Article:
If The Happening was the moment people started to suspect M. Night Shyamalan was starting to lose his pedigree, The Last Airbender was the moment he became a gag. So, my history with Avatar: The Last Airbender… there isn’t much. I never got into the show and I was pressured by friends so much to at least check it out. So, I caved in to the peer pressure one day and watched a few episodes. While I may not be qualified as a fanboy to critique The Last Airbender, I do know an unfaithful adaptation when I see one and when I watched The Last Airbender after hearing how awful it was.
You know when you have little to no knowledge of the original source material for a film adaptation, but you know in your gut the film doesn’t feel like it’s faithfully following it? That’s the consistent feeling you get watching this film, and from a filmmaking observation, it lacks imagination for a franchise that takes every opportunity to be imaginative.
The Last Airbender takes us to a world where certain people can bend the elements of either Water, Earth, Fire and Air to their will. We learn that the Fire Nation has declared war on the other three nations and is oppressing their people. Water benders Katara (Nicola Peltz) and Sokka (Jackson Rathbone) discover a young boy named Aang (Noah Ringer) buried in the ice. It is revealed that Aang is The Avatar, someone who is able to bend all four elements and he goes on a quest to rediscover his power and put an end to the Fire Nation’s reign of tyranny.
I would imagine that considering the show features the ability of bending the elements to your will, you can do some pretty interesting things with it, I can already picture the possibilities that verge on the epic. With a $150 million budget, I guess that Shyamalan would at the time have been foaming in the mouth, thinking about what to do with this element bending power, it’s practically gift-wrapped for him to unleash his creativity. What happens is that the nicely, wrapped gift gets stamped on and gives way to some truly uninspiring sequences. It takes 6 people in the film, to move a boulder (not even a large boulder) and launch it at a fire bender. It almost as if undertaking this project, Shyamalan developed some sort of instantaneous creative block.
The film’s central characters are all child actors, and I don’t want to be overly harsh on them because I understand that they’re still learning the ropes and all that. However, with that being said, these performances are very wooden, and the dialogue delivery is just poor, there is nothing that remotely reflects the emotion of a particular scene. I’ll even say that most of the adult performances are better, they’re not as wooden as the child actors but that is just experience at hand there. Dev Patel plays Prince Zuko, a disgraced prince of the Fire nation and, in the context that he had come fresh from a marvelous feature film debut in Slumdog Millionaire, it just goes to show that actors can’t rely on natural ability.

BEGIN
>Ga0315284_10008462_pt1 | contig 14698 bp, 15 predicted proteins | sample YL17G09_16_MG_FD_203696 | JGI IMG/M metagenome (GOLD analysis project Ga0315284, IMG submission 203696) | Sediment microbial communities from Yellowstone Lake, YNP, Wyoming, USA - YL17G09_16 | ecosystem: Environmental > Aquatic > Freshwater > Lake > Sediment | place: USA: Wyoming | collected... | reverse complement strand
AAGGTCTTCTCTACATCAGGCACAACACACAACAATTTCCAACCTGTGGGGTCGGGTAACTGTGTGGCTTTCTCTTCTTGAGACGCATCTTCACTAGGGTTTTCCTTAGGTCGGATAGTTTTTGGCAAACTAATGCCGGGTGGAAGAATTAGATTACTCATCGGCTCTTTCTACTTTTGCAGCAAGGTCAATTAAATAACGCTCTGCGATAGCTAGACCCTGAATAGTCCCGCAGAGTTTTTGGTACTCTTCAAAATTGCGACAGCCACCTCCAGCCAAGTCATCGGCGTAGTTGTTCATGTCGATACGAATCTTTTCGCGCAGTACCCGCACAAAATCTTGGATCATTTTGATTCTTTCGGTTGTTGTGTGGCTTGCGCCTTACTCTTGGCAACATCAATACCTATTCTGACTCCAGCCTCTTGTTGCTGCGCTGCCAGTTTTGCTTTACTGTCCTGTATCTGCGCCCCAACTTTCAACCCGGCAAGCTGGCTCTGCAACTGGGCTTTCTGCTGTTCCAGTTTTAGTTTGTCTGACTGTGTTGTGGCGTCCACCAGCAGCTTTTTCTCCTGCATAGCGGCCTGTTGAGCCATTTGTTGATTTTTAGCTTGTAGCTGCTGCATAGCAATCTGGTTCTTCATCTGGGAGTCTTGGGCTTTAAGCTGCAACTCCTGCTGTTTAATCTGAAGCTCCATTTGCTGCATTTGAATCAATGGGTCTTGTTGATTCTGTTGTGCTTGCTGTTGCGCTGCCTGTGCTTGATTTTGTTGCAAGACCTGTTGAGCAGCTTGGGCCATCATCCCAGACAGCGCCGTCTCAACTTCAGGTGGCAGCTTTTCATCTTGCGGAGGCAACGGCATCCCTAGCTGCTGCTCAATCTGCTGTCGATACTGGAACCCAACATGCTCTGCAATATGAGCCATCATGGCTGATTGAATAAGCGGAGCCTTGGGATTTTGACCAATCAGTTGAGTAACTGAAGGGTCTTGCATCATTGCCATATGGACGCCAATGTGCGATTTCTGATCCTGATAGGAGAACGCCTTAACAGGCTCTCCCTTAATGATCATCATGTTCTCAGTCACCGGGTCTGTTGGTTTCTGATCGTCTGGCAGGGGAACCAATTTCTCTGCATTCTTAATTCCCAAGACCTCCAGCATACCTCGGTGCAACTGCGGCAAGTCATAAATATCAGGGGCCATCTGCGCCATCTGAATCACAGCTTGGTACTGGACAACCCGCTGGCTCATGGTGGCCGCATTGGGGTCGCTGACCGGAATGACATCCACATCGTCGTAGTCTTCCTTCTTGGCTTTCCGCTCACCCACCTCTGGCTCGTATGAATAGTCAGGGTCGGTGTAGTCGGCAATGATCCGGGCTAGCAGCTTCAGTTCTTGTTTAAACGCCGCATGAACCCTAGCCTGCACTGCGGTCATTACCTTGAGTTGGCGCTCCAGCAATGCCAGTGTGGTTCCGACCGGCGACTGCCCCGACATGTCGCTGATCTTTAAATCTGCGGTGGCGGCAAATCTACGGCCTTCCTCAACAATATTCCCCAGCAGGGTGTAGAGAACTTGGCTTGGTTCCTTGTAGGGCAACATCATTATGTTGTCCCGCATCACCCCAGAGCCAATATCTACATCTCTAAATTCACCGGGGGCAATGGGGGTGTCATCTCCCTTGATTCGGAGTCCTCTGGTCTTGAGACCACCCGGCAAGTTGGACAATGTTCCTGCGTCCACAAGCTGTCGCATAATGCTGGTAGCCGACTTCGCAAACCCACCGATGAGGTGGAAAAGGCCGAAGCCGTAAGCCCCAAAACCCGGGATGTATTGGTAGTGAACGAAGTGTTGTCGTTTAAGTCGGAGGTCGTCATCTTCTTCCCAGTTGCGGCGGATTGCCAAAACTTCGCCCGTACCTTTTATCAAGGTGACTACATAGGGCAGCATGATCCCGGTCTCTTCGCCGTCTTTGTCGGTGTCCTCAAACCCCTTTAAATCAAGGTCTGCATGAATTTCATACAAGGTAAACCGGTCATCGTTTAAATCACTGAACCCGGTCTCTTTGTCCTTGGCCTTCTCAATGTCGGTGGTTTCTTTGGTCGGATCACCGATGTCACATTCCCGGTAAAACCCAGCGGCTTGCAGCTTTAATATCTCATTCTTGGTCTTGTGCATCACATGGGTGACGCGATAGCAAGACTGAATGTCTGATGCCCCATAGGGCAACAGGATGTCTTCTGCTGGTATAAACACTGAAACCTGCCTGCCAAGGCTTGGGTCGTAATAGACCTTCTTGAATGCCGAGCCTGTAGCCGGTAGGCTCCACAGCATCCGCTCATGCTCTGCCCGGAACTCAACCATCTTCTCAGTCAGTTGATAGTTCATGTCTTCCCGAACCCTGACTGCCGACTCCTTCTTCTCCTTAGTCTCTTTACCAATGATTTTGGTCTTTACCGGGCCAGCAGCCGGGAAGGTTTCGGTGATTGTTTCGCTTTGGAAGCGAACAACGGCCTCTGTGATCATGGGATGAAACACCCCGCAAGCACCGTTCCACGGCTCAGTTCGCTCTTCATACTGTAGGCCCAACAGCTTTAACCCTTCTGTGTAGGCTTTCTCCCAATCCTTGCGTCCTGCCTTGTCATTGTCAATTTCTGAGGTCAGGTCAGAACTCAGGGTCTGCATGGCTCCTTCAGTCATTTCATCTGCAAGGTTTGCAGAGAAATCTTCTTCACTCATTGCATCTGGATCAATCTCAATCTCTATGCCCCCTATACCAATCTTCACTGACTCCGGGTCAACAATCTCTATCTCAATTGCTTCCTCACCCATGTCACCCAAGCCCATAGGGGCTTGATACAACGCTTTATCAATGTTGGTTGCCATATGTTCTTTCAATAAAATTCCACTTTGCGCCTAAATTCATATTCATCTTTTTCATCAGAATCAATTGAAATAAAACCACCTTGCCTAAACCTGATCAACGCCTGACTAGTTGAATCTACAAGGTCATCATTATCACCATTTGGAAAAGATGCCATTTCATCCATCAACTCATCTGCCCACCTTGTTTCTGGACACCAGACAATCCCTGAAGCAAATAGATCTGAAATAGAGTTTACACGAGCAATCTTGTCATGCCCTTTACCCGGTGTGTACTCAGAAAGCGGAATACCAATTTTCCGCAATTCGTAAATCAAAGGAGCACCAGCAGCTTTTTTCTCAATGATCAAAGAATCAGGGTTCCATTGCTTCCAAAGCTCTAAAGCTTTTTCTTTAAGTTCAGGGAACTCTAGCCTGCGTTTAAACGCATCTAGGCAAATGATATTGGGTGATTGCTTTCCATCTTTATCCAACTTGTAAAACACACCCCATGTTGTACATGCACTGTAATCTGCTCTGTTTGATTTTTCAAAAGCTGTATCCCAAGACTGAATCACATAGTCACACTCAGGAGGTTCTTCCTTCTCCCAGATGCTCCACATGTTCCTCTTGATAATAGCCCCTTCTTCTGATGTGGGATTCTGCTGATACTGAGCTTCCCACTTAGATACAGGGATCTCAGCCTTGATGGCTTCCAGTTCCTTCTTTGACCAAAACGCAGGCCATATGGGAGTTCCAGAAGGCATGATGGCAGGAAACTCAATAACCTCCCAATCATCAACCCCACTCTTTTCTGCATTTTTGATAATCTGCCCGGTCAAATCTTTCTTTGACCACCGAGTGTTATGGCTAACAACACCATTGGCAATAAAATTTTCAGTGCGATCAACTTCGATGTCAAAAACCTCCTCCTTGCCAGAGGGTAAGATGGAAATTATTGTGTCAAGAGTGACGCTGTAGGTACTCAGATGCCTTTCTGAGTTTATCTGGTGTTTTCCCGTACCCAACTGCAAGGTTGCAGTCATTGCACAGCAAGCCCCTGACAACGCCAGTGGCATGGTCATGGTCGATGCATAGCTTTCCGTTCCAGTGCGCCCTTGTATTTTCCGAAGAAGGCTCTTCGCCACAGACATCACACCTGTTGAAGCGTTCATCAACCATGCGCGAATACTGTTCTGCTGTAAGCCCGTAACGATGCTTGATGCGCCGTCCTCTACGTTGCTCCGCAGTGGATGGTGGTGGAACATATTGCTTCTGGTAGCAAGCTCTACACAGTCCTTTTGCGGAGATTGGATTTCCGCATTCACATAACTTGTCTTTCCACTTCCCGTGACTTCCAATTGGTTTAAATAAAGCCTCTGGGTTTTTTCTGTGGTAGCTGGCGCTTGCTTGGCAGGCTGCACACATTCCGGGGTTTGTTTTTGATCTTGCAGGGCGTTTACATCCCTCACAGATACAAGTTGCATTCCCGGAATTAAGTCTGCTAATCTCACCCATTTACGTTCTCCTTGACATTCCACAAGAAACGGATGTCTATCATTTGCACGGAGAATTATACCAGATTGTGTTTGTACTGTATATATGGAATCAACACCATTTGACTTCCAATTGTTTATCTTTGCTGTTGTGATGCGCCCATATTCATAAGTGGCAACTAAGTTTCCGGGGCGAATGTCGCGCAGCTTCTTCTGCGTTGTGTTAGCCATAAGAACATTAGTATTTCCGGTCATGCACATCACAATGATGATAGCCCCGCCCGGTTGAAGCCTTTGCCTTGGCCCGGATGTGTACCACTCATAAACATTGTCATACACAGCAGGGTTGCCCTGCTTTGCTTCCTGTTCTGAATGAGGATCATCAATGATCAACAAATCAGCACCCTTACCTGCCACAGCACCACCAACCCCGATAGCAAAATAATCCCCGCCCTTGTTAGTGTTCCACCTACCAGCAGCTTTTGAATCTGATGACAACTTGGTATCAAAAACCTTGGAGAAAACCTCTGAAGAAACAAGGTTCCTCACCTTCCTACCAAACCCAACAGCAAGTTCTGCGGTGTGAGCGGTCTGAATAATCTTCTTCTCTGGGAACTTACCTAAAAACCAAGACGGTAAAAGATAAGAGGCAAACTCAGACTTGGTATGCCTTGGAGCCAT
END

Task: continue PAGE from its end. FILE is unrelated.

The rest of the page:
Looking back at the dialogue and really paying attention to it, there is a stampede of exposition in the way of progression. Every line of dialogue is either explaining the workings of the world or explaining a character’s motivations. This information dump is the exact reason why in film school the first lesson you are taught is show don’t tell, it just taking the lazy path because the filmmakers themselves probably don’t have a clue as to the world of The Last Airbender. In fact, that is this film in a nutshell, just something that isn’t anywhere near being like the tv show, but it’s dressed up to be like it. Something I can say the same about many other adaptations.
Can these factors be forgiven? Possibly not, but what is certain to be unforgettable is how debunked some of the logic of the film is. Changing something from the original source material is an inevitability in adaptations and I think all of us who love seeing our favourite franchises being brought to the big screen understand that somethings that work on TV don’t work in film. However, when these changes are a step back from the original, audiences pick up on that and question how sensible a change it is. For instance, there is a scene in which Aang and the other characters are captured by the Fire nation and sent to a prison for earth benders. I learned that in the show, the prison is a metal ship, and because it was metal is made earth bending redundant so that the earth benders inside couldn’t escape. In the film, the prison is in what appears to be a quarry. A quarry…with earth benders… who ok this!?
If fans of Avatar: The Last Airbender are waiting for any sign of hope, that tap might have just run out as apparently the original creators, who were tied to the upcoming Netflix live-action adaptation, have just pulled out. Only time can tell if this was a correct decision but for the fans who are still waiting for something faithful are going to have to wait a little longer. Because fan or no fan, who would want to come back to this travesty? I believe Mark Kermode commented on film adaptations saying why would you want to adapt something that is considered perfect? Surely a more creative and better route is to take a property that wasn’t good to begin with and build it from the ground up again. With this The Last Airbender, I believe in what he said more than ever, it best we just leave this series alone and let it continue to be incredible for so many.